- Paperback: 544 pages
- Publisher: Harper Perennial (Dec 13 2011)
- Language: English
- ISBN-10: 1443412317
- ISBN-13: 978-1443412315
- Product Dimensions: 13.5 x 3.1 x 20.3 cm
- Shipping Weight: 386 g
- Average Customer Review: 13 customer reviews
- Amazon Bestsellers Rank: #5,061 in Books (See Top 100 in Books)
Let The Great World Spin Paperback – Dec 13 2011
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About the Author
COLUM McCANN is the internationally bestselling author of seven novels and three collections of stories. His most recent novel, TransAtlantic, was longlisted for the Man Booker Prize, and his previous novel, Let the Great World Spin, won the National Book Award and the International IMPAC Dublin Literary Award. His fiction has been published in thirty-five languages. He lives in New York City with his wife and their three children.
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"Literature can remind us that not all life is already written down: there are still so many stories to be told."
Let The Great World Spin intertwines the stories of several remarkable and yet ordinary people's lives, how they intersect with each other over the passage of time, and how life can be changed in a matter of seconds by people who don't even know us. In it he is able to punctuate the fact that no matter how bad our heart is broken the world doesn't stop for our grief so it is essential to realize that love, joy and the journey is all there is. "Our background and circumstances may have influenced who we are but we are responsible for who we become."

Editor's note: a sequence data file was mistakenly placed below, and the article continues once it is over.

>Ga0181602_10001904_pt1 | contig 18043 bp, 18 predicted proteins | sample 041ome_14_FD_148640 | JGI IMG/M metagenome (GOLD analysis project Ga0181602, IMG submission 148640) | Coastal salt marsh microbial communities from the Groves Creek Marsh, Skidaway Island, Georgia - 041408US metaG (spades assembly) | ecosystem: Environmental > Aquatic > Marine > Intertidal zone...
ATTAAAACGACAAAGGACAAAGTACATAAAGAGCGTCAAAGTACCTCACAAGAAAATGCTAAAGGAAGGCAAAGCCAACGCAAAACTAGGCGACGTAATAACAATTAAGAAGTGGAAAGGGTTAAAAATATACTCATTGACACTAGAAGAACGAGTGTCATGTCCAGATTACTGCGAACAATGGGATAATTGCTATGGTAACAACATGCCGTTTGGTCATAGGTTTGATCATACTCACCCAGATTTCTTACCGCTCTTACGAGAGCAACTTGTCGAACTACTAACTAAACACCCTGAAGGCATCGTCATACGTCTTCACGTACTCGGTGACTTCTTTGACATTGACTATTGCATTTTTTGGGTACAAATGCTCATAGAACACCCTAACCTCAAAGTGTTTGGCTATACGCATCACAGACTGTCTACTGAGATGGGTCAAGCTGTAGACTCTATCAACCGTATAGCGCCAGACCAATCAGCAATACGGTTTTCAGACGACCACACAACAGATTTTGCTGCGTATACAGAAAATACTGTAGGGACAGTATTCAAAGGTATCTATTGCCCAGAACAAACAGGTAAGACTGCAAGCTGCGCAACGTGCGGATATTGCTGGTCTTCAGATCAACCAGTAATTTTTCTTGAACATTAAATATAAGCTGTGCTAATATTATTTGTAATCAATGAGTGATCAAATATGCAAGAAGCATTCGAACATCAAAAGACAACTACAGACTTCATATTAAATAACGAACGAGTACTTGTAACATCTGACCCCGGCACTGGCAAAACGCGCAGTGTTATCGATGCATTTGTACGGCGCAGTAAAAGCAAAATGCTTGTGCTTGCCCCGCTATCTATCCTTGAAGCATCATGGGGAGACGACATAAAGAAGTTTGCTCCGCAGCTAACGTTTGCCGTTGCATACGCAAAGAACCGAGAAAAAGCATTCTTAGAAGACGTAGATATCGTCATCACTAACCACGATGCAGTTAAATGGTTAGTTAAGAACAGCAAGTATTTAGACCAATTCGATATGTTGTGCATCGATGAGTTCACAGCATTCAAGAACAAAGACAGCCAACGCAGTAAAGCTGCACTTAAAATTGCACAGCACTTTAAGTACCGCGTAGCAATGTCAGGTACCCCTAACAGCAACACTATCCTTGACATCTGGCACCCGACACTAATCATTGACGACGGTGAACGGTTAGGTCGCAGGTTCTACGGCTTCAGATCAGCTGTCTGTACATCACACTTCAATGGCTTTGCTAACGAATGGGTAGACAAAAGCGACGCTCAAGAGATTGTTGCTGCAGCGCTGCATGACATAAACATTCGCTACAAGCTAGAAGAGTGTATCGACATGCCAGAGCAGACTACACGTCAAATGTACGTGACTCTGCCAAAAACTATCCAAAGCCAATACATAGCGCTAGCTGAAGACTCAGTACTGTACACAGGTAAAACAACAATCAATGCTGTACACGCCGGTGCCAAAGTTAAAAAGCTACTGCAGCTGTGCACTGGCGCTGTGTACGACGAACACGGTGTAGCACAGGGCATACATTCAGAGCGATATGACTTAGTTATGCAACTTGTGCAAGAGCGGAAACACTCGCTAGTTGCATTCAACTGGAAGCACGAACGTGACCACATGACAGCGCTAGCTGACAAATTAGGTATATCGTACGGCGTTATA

We see the world through the eyes of Corrigan, an Irish priest who lives in the bowels of the burning Bronx surrounded by hookers and have-nots as he struggles with whether or not he will fail God if he breaks his vows and gives in to his love for a Guatemalan woman named Adelita. We meet Corrigan's brother Ciaran and later, his wife Lara, as well as the hookers that Corrigan tries to help in modest ways. There is Tillie Henderson, a 38-year-old hooker whose daughter Jazzlyn walks the streets in her footsteps, and Jazzlyn's two young daughters who may or may not have a future.
On the other side of the city, a group of mothers who are mourning the loss of their sons to the Vietnam War gather in a Park Avenue apartment to share their stories. We are particularly captivated by Claire and Gloria who are as unlikely to be friends as two people can be and yet they find peace with each other. Gloria was my favourite character because her strength and integrity is inspirational, but it is hard not to love something about every one of them.
"A big smile went between us. Something that we knew about each other, that we'd be friends now, there wasn't much could take it from us, we were on that road. I could lower her down into my life and she could probably survive it. And she could lower me into hers and I could rummage around. I reached across and held her hand. I had no fear now. I could taste a tincture of iron in my throat, like I had bitten my tongue and it had bled, but it was pleasing. The lights skittered by. I was reminded how, as a child, I used to drop flowers into large bottles of ink. The flowers would float on the surface for a moment and then the stem would get swamped, and then the petals, and they would bloom with dark."